The Fight for the RNC
CA Dems Have Found a New Way to Punish Its Residents
Here Is Marjorie Taylor Greene's 2024 Plan. It Involves Trump.
Progressivism Versus Popular Sovereignty
An Inconvenient Truth for Environmentalists: Offshore Wind Endangers Whales
The One Story the Media and Big Tech Are Trying to Deep-Six
Here’s How Cotton Plans to See Seized Classified Docs
Pfizer Director Loses It When Confronted by Project Veritas About Vaccine Statements
After Announcing Senate Run, Schiff Immediately Blasted by Progressive Group
Tracking Hunter Biden's Aid to Other Dissolute Bidens
The AAP Recommends Drugs and Surgery for Obese Kids — That's a Bad...
Idaho Victim’s Mother Feels ‘Betrayed’ by Attorney Representing Murder Suspect
Flying High: Re-Elected Brian Kemp's Job Approval in Georgia Soars, Further Repudiating Sm...
A Quiet Existence
More Than Half of Democrats Question Biden's Mental Fitness

The Budget Trump Signed Is Even Worse Than Advertised

The opinions expressed by columnists are their own and do not necessarily represent the views of

In the latest episode of governance-by-crisis, in which the government faced a shutdown if a budget was not passed, the president signed into law a $1.3 trillion omnibus spending bill from Congress last week. The groundwork for this omnibus was laid out in last month’s Bipartisan Budget Act of 2018 (BBA), a deal that wiped away the last remnants of fiscal restraint enacted in the Budget Control Act of 2011 by gutting its caps. A realistic analysis of the deal’s impact suggests that its cost will be up to $1.66 trillion - five times as much as advertised.

On paper, the Congressional Budget Office’s (CBO’s) score of the bill found that it added “just” $320 billion to the deficit over the ten years. However, a new National Taxpayers Union Foundation (NTUF) analysis of the BBA accounting for budgetary gimmicks - such as fake savings and use of “temporary” policies that will almost certainly be extended - finds that the ultimate deficit impact is likely to be $1.66 trillion. This more realistic view shows that the frivolous spending associated with the BBA more than outstrips the deficit impact of the recent tax reform bill.

Under its scoring rules, CBO generally must take the written text of legislation at face value. A “temporary” provision is assumed to end when its authorization expires, even if everyone in Washington knows it will be extended. Lawmakers often take advantage of this when drafting legislation to get a better score from the agency. The BBA is a prime example of this.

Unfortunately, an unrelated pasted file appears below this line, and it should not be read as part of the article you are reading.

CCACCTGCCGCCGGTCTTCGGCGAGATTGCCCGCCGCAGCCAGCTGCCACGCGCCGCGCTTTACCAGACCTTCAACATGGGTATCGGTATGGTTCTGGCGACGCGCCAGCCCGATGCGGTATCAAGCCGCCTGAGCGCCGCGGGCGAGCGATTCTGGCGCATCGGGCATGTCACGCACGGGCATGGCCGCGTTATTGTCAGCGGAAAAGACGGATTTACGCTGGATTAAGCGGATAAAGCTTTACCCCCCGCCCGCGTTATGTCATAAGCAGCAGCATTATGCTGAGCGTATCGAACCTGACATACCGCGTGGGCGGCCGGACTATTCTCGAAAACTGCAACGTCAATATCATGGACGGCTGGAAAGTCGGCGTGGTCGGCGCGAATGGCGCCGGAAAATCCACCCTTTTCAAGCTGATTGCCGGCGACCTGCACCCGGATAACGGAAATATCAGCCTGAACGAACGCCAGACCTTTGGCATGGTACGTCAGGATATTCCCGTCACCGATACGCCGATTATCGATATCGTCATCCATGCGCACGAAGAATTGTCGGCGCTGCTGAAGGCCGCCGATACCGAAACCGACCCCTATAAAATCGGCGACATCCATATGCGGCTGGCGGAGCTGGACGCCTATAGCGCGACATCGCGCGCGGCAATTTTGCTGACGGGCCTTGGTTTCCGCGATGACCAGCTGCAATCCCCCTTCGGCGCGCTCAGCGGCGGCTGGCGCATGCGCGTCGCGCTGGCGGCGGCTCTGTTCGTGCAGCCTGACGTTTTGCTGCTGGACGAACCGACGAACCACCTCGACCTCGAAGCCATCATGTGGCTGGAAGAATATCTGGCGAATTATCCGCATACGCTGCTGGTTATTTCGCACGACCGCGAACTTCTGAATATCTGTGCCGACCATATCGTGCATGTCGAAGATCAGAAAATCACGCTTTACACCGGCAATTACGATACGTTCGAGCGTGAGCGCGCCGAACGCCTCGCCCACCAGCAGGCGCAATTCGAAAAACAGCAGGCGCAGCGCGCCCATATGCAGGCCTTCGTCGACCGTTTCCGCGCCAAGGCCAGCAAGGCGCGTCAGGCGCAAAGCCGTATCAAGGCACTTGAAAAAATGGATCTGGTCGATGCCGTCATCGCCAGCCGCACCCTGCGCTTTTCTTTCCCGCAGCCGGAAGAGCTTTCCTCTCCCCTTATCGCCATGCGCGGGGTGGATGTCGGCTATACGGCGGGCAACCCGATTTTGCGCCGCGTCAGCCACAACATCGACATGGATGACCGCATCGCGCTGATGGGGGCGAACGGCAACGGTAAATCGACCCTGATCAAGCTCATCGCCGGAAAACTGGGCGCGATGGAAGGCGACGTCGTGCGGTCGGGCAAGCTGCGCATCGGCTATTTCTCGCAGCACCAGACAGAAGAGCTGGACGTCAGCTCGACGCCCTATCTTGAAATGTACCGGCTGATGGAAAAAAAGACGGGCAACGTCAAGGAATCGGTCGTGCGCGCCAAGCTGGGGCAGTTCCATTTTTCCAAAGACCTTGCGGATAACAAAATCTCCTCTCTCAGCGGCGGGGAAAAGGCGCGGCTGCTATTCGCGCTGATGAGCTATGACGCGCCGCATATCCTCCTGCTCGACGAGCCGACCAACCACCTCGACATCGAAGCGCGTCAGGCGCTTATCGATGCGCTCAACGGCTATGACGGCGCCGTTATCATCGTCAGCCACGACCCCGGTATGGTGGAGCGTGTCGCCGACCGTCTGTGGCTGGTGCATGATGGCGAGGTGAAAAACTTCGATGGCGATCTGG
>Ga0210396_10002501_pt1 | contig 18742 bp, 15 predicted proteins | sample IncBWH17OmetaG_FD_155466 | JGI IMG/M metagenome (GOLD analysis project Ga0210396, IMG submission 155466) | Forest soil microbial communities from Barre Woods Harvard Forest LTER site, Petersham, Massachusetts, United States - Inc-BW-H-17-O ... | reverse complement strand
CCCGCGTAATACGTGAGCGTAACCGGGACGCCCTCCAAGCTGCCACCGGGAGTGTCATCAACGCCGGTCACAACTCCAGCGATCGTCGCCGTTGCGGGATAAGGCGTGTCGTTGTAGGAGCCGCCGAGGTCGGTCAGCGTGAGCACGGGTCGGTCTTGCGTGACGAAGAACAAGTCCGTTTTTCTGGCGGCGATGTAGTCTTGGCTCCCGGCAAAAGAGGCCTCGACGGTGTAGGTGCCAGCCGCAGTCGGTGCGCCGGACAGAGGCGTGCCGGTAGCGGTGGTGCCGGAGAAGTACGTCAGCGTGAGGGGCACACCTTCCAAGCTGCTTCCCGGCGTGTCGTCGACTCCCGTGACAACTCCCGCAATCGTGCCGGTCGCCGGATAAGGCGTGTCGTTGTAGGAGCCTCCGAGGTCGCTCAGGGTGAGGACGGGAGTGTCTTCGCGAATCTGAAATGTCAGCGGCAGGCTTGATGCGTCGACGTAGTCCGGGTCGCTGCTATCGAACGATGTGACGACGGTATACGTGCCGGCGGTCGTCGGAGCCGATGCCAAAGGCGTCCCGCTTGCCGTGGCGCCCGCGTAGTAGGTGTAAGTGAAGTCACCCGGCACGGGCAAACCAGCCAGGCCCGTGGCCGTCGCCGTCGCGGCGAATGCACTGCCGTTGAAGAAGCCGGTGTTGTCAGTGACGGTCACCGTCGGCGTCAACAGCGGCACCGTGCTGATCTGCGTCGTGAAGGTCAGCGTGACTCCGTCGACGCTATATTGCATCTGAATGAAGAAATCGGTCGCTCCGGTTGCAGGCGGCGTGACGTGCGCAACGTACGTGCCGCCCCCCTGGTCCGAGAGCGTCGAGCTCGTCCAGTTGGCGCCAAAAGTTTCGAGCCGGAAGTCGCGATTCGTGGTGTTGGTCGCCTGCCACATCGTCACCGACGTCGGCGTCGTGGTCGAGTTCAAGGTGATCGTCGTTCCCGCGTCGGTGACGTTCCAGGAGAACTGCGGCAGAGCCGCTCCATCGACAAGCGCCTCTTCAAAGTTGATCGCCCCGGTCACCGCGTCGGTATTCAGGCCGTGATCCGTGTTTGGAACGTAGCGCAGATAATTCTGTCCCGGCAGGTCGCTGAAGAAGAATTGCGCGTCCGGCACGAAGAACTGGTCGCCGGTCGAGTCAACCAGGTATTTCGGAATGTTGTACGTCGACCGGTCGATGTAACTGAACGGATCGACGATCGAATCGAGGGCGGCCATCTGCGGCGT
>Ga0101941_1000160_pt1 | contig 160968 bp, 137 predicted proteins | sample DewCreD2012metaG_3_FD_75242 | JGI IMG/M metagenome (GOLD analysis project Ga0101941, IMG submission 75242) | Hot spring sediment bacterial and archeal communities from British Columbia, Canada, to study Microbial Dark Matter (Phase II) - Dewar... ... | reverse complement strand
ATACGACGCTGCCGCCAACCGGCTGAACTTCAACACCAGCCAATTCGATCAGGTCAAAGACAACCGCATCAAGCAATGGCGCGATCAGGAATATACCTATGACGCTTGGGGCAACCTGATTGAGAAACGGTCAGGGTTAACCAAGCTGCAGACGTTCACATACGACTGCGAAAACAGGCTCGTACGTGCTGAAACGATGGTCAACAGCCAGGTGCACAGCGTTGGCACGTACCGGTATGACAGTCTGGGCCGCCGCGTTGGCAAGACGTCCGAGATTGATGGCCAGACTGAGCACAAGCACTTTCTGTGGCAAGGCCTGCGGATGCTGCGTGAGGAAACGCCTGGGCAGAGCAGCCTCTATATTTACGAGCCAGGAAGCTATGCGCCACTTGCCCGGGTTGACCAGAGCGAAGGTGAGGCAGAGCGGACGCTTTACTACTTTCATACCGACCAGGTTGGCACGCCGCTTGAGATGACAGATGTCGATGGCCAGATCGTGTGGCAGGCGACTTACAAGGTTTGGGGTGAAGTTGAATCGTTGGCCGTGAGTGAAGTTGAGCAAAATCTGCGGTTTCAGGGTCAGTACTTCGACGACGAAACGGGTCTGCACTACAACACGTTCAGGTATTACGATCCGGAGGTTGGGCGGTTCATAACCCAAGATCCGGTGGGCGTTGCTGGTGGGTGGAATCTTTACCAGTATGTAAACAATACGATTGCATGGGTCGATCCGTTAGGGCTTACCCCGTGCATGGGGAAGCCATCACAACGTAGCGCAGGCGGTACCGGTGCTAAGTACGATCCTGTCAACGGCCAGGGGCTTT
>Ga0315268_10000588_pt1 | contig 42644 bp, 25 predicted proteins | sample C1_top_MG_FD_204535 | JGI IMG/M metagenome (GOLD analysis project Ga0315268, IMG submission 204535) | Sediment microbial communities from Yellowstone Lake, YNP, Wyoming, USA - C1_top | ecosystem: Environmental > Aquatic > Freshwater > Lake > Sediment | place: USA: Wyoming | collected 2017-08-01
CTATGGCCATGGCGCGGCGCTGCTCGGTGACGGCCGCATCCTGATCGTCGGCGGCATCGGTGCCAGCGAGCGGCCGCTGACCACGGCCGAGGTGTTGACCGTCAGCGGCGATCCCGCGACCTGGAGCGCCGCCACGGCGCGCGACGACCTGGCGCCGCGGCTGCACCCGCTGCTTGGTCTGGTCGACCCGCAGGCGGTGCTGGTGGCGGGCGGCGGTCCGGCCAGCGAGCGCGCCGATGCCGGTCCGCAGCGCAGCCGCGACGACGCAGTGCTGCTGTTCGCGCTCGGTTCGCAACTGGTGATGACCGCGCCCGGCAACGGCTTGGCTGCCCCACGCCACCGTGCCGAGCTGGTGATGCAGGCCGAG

CBO’s analysis listed 31 spending reductions totaling $98 billion, mostly occurring toward the end of the decade. Over its first five years, the BBA would increase outlays by $69 billion per year. Annual savings of $7 billion would occur during years six through ten. Unfortunately, the most egregious gimmicks thrown into the BBA were savings that won’t likely occur. The largest of these is the return of the budget sequester many years from now. Taxpayers are expected to believe that Congress will adhere to $36 billion in savings down the road even as current caps spending are being boosted.

The BBA would also cut spending from programs like the Medicaid and Medicare Improvement Funds. However, funds for these programs have previously been authorized years in advance only to be rescinded before they are ever spent. This is a frequent trick lawmakers use to generate artificial savings. Another “offset” in the BBA would increase reductions to Medicaid Disproportionate Share Hospital Allotments while further delaying their implementation. Altogether, $41 billion of the savings vanish under more realistic assumptions.

The BBA also returns to the “bad old days” of making tax policy by retroactively extending a grab bag of “temporary” tax breaks that reduce revenues by $12 billion. Making these permanent would add $86 billion to the deficit picture. Similarly, assuming permanence for another round of short-term extensions of over a dozen health care programs in the BBA would add $29 billion in deficit spending.

Additionally, it’s likely that the spending increases that theoretically exist only for the next two years will be made a permanent part of the budget, adding over $1 trillion in new outlays over the course of the decade.

The budget process is not working: budget calendar deadlines spelled out in the Budget Act of 1974 are seldom met, Congress ends up passing unwieldy omnibus spending packages instead of ordinary appropriations bills, and the long-term budget picture is loaded with red ink. The frequent gaming of scorekeepers by using phantom spending offsets and expiring provisions only exacerbates the problem.

Only with real numbers can Congress face reality and begin necessary reform to out-of-control spending. That means budgeting honestly, and working to provide Congressional scorekeepers with the tools to perform accurate analysis. Gimmick-filled packages like the BBA, this week’s omnibus, and CBO’s analysis of them, are the “fake news” of legislation and taxpayers can’t afford them.

Demian Brady is the Director of Research for the National Taxpayers Union Foundation, a public-interest nonprofit dedicated to education about federal government policy.

Join the conversation as a VIP Member


Trending on Townhall Video